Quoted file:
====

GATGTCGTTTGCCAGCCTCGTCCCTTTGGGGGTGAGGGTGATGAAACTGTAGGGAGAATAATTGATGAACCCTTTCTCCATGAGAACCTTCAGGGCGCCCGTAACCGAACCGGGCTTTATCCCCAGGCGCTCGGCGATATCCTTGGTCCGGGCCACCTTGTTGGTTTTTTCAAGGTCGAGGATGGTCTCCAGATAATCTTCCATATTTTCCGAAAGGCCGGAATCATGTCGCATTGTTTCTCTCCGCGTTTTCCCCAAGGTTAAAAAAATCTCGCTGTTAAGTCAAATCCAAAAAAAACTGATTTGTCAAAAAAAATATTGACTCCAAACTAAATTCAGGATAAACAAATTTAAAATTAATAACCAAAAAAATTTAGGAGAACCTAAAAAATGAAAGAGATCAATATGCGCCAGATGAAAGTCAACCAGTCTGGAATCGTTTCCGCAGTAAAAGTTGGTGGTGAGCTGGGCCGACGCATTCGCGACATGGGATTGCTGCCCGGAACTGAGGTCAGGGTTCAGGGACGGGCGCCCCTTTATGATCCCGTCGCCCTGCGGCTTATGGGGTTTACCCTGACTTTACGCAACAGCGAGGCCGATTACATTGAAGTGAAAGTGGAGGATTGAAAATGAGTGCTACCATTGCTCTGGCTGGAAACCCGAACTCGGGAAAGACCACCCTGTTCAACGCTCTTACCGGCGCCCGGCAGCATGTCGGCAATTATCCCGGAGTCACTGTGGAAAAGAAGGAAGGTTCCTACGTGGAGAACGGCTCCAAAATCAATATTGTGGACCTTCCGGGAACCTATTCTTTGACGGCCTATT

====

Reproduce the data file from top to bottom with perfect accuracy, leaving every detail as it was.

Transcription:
GATGTCGTTTGCCAGCCTCGTCCCTTTGGGGGTGAGGGTGATGAAACTGTAGGGAGAATAATTGATGAACCCTTTCTCCATGAGAACCTTCAGGGCGCCCGTAACCGAACCGGGCTTTATCCCCAGGCGCTCGGCGATATCCTTGGTCCGGGCCACCTTGTTGGTTTTTTCAAGGTCGAGGATGGTCTCCAGATAATCTTCCATATTTTCCGAAAGGCCGGAATCATGTCGCATTGTTTCTCTCCGCGTTTTCCCCAAGGTTAAAAAAATCTCGCTGTTAAGTCAAATCCAAAAAAAACTGATTTGTCAAAAAAAATATTGACTCCAAACTAAATTCAGGATAAACAAATTTAAAATTAATAACCAAAAAAATTTAGGAGAACCTAAAAAATGAAAGAGATCAATATGCGCCAGATGAAAGTCAACCAGTCTGGAATCGTTTCCGCAGTAAAAGTTGGTGGTGAGCTGGGCCGACGCATTCGCGACATGGGATTGCTGCCCGGAACTGAGGTCAGGGTTCAGGGACGGGCGCCCCTTTATGATCCCGTCGCCCTGCGGCTTATGGGGTTTACCCTGACTTTACGCAACAGCGAGGCCGATTACATTGAAGTGAAAGTGGAGGATTGAAAATGAGTGCTACCATTGCTCTGGCTGGAAACCCGAACTCGGGAAAGACCACCCTGTTCAACGCTCTTACCGGCGCCCGGCAGCATGTCGGCAATTATCCCGGAGTCACTGTGGAAAAGAAGGAAGGTTCCTACGTGGAGAACGGCTCCAAAATCAATATTGTGGACCTTCCGGGAACCTATTCTTTGACGGCCTATT